I love ajummas

I think ajummas can be some of the most caring people ever.

There are exceptions, of course, but the ones I have met have been so nice.

The janitor of the building at which I work is a real sweetheart. She doesn’t speak any English, but always says hi and starts a conversation with me in Korean. I’m quite sure I’ve told her some really strange answers (she often laughs when I answer…), but I do my best to follow her questions. She also always expresses concern when my collarbone and neck are exposed to the cold air. It’s adorable.

The school cook is another sweet lady. Her food is not as good as the previous cook, but she’s still really nice, so I always compliment her cooking anyway. She always praises my outfits, and also worries that I’ll be too cold if I’m not wearing a thick sweater in the winter. She also sometimes gives me leftovers if she can tell that I enjoyed the food. That’s a major bonus.

My friend’s mom bought me flowers the first time we met, and took us for really good 삼겹살.

My friend often receives vast amounts of kimchi from her friends’ moms.

Honestly, some of the most caring people I’ve met.

Never hesitate. It’s a battleground.

One thing I learned on the subway is that if you want a seat, you have to fight for it. No holding back. Unless it’s the seats designated for the elderly/impaired/pregnant. You don’t touch those.

In the winter the seats are heated, so you definitely want one, even though at first you grimace at the thought of such warm residue butt heat.

Ajummas in all their glory will throw their bags on seats to claim them as they push into the subway car.

If you couldn’t beat the ajumma to the last empty seat, then you have to stand in front of someone who did manage to snag one. You have to keep a sharp eye out for the telltale restlessness of a person who is getting ready to disembark. The moment they start to stand up, you can already begin your hawk-like decent into the barely-vacated seat. If you don’t, somebody else will.

Of course chance is a big factor too. If you are lucky enough to stand in front of people who are about to get off, then your chance of claiming that seat is much higher.

Sometimes, though, you end up in a dud spot and have to stand the whole way. Then it’s just torture to watch everyone around you be lucky and get a seat. The urge to switch spots is really strong, but the risk of it turning out to be like that traffic scene from Office Space is a little bit too high.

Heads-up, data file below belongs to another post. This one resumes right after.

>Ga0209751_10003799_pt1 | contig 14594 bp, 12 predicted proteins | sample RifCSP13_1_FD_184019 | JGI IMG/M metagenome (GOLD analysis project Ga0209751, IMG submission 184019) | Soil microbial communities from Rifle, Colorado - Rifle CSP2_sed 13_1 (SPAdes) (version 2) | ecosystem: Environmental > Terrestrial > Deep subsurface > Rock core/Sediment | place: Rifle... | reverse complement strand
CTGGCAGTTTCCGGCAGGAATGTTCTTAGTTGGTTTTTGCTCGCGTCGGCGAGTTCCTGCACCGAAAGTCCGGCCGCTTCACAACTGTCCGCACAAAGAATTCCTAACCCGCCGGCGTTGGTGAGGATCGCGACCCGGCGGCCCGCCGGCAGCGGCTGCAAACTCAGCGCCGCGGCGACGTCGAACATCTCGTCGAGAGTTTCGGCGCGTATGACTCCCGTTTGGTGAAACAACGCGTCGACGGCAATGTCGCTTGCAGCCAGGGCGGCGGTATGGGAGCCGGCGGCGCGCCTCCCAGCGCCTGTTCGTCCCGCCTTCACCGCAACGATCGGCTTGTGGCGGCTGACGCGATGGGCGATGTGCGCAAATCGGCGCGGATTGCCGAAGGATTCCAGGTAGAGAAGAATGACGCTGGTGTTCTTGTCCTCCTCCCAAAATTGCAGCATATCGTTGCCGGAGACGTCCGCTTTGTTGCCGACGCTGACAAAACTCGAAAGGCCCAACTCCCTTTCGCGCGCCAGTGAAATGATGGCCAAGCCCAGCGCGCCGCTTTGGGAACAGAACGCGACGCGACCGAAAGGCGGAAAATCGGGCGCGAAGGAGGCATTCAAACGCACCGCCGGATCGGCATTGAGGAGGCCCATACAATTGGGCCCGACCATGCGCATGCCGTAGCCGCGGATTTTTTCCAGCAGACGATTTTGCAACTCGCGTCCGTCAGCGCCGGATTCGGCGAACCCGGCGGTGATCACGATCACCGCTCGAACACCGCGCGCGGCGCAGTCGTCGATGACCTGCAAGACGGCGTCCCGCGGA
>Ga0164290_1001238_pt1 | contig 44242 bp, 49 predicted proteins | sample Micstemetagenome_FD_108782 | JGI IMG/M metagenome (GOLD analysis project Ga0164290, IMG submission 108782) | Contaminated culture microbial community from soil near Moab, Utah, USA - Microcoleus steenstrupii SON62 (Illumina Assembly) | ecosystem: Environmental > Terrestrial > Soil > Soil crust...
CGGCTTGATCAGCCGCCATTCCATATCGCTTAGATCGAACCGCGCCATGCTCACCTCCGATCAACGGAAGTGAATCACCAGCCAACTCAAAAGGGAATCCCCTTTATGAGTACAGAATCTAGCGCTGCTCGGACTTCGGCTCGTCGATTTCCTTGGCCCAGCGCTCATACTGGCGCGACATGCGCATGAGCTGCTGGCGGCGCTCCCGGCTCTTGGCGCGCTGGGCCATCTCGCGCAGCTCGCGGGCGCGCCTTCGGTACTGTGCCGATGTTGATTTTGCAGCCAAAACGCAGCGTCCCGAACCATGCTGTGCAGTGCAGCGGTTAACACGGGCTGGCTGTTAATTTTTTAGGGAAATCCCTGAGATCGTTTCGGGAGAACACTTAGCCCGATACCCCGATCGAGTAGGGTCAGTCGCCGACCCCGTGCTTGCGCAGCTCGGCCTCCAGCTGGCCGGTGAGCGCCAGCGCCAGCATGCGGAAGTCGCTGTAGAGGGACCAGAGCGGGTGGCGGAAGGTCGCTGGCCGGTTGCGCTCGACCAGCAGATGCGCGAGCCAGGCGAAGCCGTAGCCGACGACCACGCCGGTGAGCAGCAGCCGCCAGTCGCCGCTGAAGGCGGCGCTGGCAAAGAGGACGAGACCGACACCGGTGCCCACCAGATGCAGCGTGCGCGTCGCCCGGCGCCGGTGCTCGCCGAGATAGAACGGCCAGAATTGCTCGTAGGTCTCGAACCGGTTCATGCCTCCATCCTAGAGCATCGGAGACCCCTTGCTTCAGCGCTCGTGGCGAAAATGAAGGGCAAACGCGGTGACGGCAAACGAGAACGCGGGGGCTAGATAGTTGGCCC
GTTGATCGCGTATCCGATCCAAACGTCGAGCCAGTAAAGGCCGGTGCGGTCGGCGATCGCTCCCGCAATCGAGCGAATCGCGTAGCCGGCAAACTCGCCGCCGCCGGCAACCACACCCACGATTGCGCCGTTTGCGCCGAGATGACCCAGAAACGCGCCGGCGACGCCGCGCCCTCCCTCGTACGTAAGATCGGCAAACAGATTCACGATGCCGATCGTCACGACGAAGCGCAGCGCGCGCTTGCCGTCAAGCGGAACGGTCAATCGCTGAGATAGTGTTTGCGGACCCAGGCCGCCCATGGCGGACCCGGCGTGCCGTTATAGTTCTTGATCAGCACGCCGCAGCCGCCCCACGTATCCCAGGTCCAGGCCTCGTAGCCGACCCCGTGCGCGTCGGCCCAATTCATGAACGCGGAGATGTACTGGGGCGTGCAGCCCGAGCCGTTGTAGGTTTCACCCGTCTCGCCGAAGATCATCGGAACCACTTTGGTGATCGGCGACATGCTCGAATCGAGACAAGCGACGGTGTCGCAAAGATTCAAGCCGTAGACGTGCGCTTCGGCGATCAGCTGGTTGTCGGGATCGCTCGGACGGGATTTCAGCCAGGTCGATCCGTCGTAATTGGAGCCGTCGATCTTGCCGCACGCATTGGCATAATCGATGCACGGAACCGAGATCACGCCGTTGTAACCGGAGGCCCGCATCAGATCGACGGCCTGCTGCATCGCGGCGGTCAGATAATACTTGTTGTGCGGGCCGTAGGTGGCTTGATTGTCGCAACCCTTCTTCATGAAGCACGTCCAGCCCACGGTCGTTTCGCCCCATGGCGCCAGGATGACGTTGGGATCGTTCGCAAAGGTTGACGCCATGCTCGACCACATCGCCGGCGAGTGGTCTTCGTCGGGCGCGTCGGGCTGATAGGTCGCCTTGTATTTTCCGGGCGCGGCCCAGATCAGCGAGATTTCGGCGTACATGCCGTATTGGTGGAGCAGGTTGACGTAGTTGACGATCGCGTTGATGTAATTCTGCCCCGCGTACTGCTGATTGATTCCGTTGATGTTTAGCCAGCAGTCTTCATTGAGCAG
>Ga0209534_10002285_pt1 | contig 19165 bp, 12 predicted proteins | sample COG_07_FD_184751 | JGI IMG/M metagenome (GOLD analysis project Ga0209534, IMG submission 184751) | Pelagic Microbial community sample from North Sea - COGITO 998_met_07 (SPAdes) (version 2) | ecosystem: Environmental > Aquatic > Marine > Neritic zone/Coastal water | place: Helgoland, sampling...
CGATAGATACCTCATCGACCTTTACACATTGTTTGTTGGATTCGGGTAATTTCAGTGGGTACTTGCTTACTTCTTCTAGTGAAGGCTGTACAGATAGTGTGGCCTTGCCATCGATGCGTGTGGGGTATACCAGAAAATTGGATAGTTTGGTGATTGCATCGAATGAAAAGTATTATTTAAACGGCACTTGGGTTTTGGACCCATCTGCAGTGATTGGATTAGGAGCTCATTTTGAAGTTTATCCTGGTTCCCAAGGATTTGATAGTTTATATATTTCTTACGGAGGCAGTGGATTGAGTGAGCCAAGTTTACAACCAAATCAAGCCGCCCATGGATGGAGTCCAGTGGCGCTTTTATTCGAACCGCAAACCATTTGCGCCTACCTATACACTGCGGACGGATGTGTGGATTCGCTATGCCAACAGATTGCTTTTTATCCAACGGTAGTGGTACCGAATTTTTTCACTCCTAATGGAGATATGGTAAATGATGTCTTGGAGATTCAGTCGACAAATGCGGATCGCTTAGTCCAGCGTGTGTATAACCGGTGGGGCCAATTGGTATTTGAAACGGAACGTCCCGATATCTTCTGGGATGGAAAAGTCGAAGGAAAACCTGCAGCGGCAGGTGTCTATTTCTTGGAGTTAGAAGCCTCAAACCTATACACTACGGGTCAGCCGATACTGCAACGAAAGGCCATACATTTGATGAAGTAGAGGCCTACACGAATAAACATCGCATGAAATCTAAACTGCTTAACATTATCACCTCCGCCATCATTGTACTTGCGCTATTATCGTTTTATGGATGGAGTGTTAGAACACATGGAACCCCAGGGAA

I just stay put and hope for the best.

I don’t think I did…

I didn’t really have any culture shock when I moved to Korea. I think.

It’s a very different place from Canada, obviously, and it’s very unique.

It is not the first time I have been to a new country, or a country where I can’t speak the language. (more on that later)

I’ve used squatting toilets before (I’ve even used holes in the floor), I’ve used full-bathroom showers before, I knew I wouldn’t have an oven, and I’ve heard lots about plastic surgery from my Korean students in Canada.

I’ve heard people complain that Korean people are rude, but I don’t really find that to be the case. I’d say they’re more brutally honest. If someone bumps into me and doesn’t care, they won’t say anything. Most of them don’t do that, of course, and are quite polite.

In fact, if you go into a store, or accept something from somebody, you normally use two hands, and often accompany the action with a bow. If that’s not formal and polite, I don’t know what is. And then there are drinking formalities… but maybe for another time.

What does frustrate me is that there is no order on the escalator or stairs. People walk all over the place, and stand all over the place too. There’s no such thing as standing on the right of an escalator, and walking on the left. I often end up just taking the stairs because it’s too annoying. I get more exercise this way though, so I guess it’s not too bad.

People do tend to stare here, especially ajussis and ajummas, but I get stared at all the time in Europe too, so I wouldn’t say that’s anything unusual.

Ajummas are all-powerful here. You listen to them, and obey them. They’ll shove you out of the way to get that seat, or to get on first. Luckily I was told about this beforehand, so I knew what to expect. I’m quite sure this has to do with respecting your elders, which is a very important part of Korean culture.

I’m not sure if it’s because I have traveled before or because I’ve known many Korean people, but while I noticed many things that were very different, nothing really came as a shock. Either that or I’m still numb and it hasn’t sunk in yet.